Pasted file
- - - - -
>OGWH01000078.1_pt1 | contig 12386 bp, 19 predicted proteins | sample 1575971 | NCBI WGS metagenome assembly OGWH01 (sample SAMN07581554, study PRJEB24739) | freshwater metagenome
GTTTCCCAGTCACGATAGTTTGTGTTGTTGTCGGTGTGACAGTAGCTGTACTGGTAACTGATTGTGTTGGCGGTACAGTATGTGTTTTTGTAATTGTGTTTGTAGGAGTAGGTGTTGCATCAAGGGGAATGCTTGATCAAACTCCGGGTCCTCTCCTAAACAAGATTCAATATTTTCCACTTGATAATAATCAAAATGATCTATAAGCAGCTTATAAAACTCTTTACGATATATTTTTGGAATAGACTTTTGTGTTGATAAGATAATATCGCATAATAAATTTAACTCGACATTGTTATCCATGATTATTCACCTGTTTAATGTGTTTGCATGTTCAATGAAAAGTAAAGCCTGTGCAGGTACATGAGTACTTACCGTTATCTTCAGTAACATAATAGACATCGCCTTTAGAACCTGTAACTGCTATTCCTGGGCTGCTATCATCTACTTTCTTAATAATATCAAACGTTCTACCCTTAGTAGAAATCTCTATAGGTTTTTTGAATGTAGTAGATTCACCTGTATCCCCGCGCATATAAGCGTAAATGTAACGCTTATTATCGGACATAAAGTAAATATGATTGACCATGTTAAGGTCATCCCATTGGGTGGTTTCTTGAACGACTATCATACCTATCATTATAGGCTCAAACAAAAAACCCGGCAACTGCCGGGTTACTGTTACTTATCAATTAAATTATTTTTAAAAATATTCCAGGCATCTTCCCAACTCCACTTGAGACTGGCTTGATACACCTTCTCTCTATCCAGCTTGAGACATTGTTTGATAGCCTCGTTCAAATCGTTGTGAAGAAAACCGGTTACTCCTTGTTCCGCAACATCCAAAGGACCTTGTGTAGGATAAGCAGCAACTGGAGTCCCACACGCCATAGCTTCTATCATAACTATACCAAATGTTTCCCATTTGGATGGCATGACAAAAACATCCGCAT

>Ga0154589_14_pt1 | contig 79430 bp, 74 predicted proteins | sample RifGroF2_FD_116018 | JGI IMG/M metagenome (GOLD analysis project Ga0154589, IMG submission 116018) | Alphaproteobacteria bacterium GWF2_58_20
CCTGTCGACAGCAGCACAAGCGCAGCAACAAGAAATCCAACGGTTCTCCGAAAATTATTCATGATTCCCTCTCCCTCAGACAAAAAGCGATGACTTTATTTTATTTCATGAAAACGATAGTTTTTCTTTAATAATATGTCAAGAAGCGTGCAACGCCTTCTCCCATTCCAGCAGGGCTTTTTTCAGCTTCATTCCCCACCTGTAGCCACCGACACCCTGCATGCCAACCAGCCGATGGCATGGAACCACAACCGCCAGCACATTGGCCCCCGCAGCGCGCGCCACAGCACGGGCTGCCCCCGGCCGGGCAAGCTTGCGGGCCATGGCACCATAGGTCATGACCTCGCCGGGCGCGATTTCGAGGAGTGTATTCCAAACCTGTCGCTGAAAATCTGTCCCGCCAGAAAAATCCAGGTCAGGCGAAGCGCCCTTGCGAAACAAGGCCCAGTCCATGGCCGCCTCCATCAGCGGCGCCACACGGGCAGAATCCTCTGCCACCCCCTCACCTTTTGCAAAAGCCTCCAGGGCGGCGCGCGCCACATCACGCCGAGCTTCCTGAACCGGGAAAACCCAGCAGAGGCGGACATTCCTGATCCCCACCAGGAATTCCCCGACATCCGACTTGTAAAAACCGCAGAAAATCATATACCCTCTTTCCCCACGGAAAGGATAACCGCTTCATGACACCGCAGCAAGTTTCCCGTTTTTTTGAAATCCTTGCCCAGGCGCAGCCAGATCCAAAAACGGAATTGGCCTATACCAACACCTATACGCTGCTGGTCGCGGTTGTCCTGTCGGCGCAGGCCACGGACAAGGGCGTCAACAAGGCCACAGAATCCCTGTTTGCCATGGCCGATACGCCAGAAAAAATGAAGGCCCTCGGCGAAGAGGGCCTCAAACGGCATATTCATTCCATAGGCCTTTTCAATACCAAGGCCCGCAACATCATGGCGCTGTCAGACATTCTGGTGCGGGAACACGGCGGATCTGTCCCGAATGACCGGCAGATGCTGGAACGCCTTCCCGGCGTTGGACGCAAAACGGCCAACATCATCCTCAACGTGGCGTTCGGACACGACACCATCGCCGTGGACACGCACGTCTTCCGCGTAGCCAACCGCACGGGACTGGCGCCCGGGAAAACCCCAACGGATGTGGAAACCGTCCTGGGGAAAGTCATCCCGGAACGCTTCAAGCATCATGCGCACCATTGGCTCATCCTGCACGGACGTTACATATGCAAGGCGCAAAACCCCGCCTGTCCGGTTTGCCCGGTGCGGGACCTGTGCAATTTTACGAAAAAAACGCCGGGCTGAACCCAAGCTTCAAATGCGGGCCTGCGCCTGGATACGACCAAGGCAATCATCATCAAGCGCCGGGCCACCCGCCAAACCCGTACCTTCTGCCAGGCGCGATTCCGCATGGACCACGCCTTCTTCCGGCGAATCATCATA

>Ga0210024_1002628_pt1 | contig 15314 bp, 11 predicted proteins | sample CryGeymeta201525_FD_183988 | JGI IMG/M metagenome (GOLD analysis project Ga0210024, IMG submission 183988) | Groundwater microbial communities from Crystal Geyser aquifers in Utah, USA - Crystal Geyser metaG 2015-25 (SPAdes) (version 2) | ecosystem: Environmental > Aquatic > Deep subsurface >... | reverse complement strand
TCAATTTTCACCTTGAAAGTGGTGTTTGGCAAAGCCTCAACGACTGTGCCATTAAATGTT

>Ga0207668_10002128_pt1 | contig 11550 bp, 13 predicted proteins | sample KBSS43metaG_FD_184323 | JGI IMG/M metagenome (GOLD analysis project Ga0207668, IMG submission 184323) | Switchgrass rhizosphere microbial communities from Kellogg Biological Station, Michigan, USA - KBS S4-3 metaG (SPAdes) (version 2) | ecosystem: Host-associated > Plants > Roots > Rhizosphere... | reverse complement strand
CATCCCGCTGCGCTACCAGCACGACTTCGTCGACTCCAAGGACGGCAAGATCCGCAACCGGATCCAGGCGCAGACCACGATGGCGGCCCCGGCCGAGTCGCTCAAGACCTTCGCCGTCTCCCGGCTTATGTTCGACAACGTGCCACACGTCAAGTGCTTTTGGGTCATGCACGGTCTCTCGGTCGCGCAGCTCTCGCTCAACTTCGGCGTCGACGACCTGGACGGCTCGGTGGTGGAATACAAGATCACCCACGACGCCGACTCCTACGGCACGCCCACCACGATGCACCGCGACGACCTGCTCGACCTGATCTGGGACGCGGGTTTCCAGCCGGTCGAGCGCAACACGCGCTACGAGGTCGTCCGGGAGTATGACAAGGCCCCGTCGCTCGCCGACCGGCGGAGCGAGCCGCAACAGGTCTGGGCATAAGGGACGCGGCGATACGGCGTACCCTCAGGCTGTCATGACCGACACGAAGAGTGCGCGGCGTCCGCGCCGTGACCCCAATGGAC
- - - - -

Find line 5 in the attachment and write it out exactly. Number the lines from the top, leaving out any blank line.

>Ga0210024_1002628_pt1 | contig 15314 bp, 11 predicted proteins | sample CryGeymeta201525_FD_183988 | JGI IMG/M metagenome (GOLD analysis project Ga0210024, IMG submission 183988) | Groundwater microbial communities from Crystal Geyser aquifers in Utah, USA - Crystal Geyser metaG 2015-25 (SPAdes) (version 2) | ecosystem: Environmental > Aquatic > Deep subsurface >... | reverse complement strand